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Fuel stabilizer — how it works

Fuel stabilizer — how it works

Why does gasoline need fuel stabilizer?

All gasoline goes bad when it’s exposed to the air, heat, and water.

How does air get into your gas tank?

All gas tanks have some amount or air at the top, even when full. As the engine pulls fuel from the tank, the gas cap lets in outside air to replace the depleted fuel. Otherwise the tank would collapse as its sucked dry.

How does water get into your gas?

All air contains moisture. As the air and fuel heat up and cool down, the moisture in the air condenses on the sides of the tank and drips down into the gas.

How does air cause gasoline to go bad?

Air degrades gasoline two ways:

Evaporation —Air and heat cause the lighter volatile compounds in gasoline to evaporate away, leaving only the heavier less-volatile components. Those heavier components are harder to vaporize and ignite, causing hard-starts, no-starts and engine performance issues.

Oxidation—Oxygen in the air reacts with hydrocarbons in the fuel, transforming them into insoluble solids, called gum and varnish. The solids fall out of suspension and stick to the metal surfaces in the vehicle’s fuel and intake system. The sticky solids clog small fuel passages and intake valves, causing no-starts/hard-starts, poor performance, misfires, and sticking valves.

Oxidation also reduces the fuel’s lubricating qualities, thereby causing accelerated valve and cylinder wear.

How does water affect your engine?

Water is heavier than gasoline (~8.3-lbs/gallon for water versus ~6.07-lbs/gallon for gasoline) so it falls to the bottom to the bottom of the tank. Since water isn’t combustible, you wind up with no-starts, hard-starts, and poor performance. In cold weather, the water freezes, blocking fuel flow. Water also causes tank, fuel line, carburetor and fuel injector corrosion and damage.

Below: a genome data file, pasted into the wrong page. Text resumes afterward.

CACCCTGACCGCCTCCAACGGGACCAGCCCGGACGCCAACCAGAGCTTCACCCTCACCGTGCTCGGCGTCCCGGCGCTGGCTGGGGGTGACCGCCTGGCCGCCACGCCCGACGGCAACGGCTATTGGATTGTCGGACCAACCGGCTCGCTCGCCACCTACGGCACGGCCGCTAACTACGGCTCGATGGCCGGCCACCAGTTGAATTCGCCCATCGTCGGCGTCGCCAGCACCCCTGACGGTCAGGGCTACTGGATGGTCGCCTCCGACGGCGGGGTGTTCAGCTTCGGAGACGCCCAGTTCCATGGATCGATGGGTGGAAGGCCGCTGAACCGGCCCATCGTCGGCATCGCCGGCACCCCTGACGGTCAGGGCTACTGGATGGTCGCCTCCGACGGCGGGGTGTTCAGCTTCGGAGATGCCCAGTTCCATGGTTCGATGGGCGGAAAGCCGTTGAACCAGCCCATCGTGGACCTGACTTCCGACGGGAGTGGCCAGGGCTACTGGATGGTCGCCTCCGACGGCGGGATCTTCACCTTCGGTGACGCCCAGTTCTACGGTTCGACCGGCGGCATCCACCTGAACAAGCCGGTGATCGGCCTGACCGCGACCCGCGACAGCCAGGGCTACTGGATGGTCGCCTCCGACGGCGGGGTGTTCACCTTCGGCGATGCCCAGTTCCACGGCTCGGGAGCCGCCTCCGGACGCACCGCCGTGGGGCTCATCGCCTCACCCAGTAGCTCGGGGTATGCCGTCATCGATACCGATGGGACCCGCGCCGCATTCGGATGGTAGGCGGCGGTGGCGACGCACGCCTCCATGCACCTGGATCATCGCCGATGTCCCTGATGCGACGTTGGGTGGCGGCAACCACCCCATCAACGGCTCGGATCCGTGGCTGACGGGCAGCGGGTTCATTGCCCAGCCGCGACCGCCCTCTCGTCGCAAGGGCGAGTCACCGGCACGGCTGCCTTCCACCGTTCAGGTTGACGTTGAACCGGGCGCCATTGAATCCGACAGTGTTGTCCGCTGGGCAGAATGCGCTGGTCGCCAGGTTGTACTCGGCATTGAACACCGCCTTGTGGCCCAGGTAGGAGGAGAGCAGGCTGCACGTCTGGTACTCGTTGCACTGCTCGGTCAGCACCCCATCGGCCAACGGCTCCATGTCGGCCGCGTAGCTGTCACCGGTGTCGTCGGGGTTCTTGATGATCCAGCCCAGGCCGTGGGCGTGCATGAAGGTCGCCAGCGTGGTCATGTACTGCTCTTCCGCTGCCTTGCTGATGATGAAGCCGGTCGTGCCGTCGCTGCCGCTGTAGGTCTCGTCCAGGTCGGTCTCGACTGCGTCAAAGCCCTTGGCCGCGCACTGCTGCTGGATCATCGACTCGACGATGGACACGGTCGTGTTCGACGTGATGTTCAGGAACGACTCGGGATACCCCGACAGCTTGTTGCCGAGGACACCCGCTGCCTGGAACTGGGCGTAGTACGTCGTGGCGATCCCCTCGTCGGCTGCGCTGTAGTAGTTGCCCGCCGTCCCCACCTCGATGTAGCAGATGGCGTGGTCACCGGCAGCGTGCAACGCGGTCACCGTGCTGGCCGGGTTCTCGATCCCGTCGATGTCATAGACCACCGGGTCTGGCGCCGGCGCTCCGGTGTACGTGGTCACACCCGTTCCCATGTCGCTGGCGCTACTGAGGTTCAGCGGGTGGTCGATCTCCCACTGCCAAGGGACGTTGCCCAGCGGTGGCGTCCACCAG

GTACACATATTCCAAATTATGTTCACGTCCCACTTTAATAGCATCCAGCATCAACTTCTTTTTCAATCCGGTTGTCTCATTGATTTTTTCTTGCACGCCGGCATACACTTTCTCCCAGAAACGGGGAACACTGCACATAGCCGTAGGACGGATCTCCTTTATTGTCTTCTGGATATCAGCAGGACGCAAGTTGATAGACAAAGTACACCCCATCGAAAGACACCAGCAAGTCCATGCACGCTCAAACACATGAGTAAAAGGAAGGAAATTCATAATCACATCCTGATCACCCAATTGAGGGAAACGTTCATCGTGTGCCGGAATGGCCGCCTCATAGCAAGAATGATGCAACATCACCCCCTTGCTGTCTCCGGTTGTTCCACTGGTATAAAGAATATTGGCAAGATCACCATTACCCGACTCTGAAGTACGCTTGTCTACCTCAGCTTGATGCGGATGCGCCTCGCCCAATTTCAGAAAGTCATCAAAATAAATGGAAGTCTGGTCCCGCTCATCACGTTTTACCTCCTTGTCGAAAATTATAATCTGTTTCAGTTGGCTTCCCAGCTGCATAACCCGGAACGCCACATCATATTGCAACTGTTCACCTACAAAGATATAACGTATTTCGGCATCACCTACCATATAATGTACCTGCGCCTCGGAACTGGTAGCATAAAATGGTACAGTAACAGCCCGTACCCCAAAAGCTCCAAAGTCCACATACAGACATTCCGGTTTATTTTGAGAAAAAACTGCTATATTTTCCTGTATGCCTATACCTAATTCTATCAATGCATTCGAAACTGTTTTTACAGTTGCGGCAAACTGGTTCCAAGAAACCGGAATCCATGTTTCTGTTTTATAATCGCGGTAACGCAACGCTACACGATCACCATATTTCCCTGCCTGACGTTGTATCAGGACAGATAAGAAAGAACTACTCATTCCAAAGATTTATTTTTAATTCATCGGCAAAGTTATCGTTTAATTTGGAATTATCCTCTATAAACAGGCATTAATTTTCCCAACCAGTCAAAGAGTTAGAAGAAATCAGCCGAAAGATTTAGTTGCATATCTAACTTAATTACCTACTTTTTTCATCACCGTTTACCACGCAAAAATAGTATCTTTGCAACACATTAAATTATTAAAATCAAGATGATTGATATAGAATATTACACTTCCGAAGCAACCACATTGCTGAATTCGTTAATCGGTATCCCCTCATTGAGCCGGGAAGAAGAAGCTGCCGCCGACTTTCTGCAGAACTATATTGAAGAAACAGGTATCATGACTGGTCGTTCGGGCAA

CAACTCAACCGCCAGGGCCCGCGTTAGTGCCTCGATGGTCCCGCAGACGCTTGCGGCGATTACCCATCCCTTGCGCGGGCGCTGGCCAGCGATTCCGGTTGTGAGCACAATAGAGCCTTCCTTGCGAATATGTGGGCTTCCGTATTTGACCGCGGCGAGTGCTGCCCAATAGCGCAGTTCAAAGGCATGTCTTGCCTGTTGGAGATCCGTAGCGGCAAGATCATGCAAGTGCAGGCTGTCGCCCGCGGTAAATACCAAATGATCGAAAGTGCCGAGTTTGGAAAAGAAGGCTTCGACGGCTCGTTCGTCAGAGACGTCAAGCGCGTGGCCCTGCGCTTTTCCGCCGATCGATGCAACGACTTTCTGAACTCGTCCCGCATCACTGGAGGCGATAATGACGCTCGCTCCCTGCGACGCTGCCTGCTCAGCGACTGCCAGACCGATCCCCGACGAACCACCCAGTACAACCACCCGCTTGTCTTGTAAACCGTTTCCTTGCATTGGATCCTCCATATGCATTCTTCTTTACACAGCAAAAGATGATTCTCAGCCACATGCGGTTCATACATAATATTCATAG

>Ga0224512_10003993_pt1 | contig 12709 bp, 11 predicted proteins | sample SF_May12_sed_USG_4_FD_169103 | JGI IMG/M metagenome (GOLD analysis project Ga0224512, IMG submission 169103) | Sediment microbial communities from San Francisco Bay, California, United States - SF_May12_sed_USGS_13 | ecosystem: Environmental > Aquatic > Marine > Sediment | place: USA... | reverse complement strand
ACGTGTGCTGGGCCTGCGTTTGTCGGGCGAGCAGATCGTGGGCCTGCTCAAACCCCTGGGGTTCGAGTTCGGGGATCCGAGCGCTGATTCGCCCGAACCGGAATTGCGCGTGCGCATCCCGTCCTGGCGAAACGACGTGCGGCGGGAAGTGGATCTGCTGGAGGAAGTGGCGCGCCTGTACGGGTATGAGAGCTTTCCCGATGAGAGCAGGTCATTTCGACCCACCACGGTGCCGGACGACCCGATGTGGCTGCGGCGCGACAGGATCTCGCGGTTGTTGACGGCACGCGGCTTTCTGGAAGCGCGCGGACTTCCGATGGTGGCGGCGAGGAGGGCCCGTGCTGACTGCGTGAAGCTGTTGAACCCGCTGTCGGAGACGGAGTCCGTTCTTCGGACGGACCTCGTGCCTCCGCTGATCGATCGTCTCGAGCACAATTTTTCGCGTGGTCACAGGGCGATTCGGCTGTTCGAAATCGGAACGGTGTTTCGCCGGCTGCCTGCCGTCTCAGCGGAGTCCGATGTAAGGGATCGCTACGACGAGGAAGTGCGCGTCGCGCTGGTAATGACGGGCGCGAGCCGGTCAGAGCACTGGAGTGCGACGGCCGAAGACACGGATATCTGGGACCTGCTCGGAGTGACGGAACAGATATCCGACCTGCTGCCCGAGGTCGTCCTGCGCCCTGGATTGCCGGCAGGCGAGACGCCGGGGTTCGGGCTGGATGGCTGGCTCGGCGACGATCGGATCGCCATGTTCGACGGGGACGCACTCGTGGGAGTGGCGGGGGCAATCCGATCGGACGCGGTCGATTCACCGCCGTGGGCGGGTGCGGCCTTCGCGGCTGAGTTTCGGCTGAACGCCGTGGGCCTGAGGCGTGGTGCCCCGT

What is phase separation?

Ethanol fuel is a blend of gasoline and ethanol. Ethanol is hygroscopic, which means it absorbs moisture from the air in the tank. But there’s a limit to how much water ethanol can absorb. At around 0.5% water absorption, the ethanol and water separate from the gas and falls to the bottom of the tank; causing all the no-start, hard start and performance issues listed above.

What does fuel stabilizer do?

Fuel stabilizer, depending on the formulation, tries to reduce the evaporation of the fuel’s light volatile components, reduce fuel oxidation that causes gum formation, slow phase separation, and dissolve any gum and varnish that has accumulated in the fuel system.

How do fuel stabilizers work?

There are three types of fuel stabilizers: floating seal, emulsifying, and encapsulating. Here’s how they work and the pros and cons of each.

How floating seal fuel stabilizers work

Floating seal fuel stabilizers attempt to reduce oxidation and moisture infiltration by floating a layer of light petroleum distillates (similar to kerosene) on top of the fuel.